You Can’t Borrow From An IRA

March 9th, 2009  |  Published in 401K

The question of whether or not you should rollover an IRA comes up a lot and my general rule of thumb has been that rolling over a 401(k) to an IRA is usually a good thing. There are exceptions to the rule but in general it’s always better to go with a low cost mutual fund provider like Vanguard Group or Fidelity, rather than the home grown funds your employer has. In the cases where the plan administrator is a large mutual fund company like Vanguard or Fidelity and they do offer low cost mutual funds, it might not be that big of a deal. My first employer was large enough to run the 401(k) in-house and so our funds were home brews. They were perfectly fine funds, they just had your average actively managed expense ratios and I was looking for the sub-1% Vanguard index funds, so I left.

However, there might be one reason why you might not want to leave your 401(k) – loans. With a 401(k), you can get a loan from your 401(k) and then pay yourself the interest. In general, it’s not a good idea because your funds can’t grow because you’ve borrowed them. Don’t be fooled by the interest payments, you’re still paying yourself and your money isn’t growing. However, borrowing from the 401(k) might be better than borrowing from a bank, or worse. With an IRA, there’s no opportunity to borrow… you can’t borrow from an IRA at all. There’s a little loophole that lets you “rollover” the funds but that restricts you to sixty days, you have to deposit the funds within 60 days or it counts as an unqualified distribution and you owe taxes and a 10% penalty.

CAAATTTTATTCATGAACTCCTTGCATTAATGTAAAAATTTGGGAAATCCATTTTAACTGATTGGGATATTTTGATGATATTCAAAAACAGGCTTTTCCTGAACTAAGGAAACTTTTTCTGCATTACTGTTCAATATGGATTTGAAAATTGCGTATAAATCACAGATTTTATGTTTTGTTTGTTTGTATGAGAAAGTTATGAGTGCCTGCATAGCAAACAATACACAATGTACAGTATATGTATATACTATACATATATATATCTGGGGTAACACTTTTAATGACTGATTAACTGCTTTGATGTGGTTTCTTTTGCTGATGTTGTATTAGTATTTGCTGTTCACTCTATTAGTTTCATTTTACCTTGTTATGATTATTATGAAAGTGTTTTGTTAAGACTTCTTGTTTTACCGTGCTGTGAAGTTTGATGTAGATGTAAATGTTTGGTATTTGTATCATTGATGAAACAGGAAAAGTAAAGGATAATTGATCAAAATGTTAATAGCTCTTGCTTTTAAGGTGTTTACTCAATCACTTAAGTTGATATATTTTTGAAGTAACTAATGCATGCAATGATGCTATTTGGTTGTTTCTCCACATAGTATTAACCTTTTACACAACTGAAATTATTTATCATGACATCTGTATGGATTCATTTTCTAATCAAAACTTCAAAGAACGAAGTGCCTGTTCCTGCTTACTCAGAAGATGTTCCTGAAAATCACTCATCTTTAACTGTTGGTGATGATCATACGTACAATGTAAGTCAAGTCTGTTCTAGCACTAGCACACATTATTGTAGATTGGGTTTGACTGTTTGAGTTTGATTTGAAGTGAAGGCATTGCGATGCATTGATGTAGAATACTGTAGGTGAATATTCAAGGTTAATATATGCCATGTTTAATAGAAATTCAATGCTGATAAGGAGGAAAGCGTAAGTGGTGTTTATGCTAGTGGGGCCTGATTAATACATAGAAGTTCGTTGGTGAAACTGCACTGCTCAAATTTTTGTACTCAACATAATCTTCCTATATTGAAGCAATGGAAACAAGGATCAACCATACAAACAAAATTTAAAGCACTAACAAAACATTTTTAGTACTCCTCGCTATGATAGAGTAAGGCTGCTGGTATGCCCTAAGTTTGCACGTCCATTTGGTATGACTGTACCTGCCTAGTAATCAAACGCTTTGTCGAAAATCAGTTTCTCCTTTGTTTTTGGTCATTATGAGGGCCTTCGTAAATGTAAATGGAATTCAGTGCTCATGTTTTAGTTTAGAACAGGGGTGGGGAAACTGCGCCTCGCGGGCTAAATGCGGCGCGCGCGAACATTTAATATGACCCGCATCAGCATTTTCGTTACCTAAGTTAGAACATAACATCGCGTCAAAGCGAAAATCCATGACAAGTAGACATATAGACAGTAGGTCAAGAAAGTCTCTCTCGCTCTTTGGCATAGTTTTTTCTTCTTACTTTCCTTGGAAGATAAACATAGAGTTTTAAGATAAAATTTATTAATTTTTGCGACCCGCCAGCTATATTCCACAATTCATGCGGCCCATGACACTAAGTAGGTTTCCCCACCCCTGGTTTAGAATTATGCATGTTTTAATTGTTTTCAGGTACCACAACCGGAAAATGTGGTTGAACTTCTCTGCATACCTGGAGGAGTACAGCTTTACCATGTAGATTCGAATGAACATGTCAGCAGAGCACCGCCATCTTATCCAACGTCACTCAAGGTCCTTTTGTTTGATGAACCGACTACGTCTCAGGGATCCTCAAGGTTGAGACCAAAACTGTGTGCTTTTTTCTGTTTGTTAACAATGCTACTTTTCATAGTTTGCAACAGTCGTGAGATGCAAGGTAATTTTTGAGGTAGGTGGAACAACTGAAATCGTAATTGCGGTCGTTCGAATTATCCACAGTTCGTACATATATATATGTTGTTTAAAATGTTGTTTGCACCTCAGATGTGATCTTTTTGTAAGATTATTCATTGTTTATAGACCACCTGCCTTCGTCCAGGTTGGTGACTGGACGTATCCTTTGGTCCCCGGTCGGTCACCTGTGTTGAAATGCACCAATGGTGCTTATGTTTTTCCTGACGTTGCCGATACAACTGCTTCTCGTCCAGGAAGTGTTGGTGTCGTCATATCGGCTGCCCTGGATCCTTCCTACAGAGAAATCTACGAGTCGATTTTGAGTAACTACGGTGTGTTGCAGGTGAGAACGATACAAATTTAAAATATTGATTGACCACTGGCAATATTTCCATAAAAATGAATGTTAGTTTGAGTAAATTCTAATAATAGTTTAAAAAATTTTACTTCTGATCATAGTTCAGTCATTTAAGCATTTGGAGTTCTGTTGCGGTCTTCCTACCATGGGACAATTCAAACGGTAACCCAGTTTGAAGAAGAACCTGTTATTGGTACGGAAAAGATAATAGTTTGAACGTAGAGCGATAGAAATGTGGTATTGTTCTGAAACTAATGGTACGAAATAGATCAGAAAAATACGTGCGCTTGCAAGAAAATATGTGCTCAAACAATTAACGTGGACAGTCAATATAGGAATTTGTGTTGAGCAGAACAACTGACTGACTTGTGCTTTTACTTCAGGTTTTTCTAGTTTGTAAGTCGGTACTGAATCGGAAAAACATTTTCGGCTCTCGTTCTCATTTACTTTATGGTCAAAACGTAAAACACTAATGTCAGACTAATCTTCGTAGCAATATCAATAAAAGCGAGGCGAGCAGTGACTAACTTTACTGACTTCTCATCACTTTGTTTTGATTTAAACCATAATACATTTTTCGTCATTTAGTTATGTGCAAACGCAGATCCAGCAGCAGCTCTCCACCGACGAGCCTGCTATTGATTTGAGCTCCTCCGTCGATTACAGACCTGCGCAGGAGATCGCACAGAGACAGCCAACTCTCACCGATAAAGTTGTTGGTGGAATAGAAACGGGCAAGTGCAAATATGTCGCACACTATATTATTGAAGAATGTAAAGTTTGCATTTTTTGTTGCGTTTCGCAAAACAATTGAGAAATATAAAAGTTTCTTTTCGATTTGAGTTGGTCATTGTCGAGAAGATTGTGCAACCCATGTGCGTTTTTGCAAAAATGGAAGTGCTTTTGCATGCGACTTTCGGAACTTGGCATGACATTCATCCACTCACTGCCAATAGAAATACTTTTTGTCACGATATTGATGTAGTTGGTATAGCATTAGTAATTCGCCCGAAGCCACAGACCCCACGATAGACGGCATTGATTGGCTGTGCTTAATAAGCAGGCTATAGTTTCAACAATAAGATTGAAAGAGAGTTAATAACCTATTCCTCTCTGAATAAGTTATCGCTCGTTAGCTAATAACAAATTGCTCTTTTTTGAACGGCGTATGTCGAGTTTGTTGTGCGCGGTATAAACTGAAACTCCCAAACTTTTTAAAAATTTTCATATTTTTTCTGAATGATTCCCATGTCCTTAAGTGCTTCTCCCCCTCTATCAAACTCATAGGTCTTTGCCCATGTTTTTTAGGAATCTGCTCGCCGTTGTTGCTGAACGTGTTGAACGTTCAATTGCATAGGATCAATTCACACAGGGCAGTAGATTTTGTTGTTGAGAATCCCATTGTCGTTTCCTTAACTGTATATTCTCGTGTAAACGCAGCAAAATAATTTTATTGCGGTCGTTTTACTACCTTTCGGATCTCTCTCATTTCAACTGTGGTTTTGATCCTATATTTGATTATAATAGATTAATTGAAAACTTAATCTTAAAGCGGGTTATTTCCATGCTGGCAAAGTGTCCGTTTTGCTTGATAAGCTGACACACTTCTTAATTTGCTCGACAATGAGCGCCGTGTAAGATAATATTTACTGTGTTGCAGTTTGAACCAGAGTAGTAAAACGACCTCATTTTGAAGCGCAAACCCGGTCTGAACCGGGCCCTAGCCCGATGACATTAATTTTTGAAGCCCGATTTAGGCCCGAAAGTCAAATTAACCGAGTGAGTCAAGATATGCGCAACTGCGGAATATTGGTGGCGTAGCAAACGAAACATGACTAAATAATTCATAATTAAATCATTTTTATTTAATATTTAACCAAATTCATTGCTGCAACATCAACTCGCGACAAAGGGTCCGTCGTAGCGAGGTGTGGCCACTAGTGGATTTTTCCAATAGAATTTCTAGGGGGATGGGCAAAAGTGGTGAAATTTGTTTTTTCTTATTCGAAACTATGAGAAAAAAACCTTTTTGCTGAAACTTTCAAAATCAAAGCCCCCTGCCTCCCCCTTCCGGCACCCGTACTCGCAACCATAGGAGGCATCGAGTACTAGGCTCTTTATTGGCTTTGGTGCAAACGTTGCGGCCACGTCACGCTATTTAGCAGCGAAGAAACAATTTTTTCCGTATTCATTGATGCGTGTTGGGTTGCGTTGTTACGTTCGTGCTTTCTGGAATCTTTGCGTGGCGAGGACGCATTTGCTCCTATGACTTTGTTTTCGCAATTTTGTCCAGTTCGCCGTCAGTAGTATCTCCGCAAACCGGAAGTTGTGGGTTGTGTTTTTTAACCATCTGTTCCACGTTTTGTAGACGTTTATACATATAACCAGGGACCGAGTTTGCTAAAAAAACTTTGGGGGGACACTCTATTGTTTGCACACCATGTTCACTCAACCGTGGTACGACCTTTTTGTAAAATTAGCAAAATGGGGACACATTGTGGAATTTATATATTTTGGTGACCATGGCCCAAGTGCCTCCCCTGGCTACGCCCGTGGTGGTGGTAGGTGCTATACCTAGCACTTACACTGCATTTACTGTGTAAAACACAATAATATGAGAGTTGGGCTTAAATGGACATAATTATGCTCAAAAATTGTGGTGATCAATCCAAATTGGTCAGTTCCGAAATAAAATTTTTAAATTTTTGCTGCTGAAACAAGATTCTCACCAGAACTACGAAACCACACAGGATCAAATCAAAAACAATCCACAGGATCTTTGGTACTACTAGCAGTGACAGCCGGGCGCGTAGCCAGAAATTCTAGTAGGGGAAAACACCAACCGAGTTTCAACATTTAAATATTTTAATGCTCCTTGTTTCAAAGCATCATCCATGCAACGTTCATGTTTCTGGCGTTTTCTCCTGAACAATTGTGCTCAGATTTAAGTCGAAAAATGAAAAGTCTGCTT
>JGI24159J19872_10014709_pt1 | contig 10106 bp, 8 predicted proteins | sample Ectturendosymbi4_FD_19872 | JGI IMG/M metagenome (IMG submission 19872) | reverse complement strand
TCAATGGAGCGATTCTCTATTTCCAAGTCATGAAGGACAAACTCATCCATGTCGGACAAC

So, the next time you consider rolling over an IRA, remember that you lose the ability to borrow from it.

  

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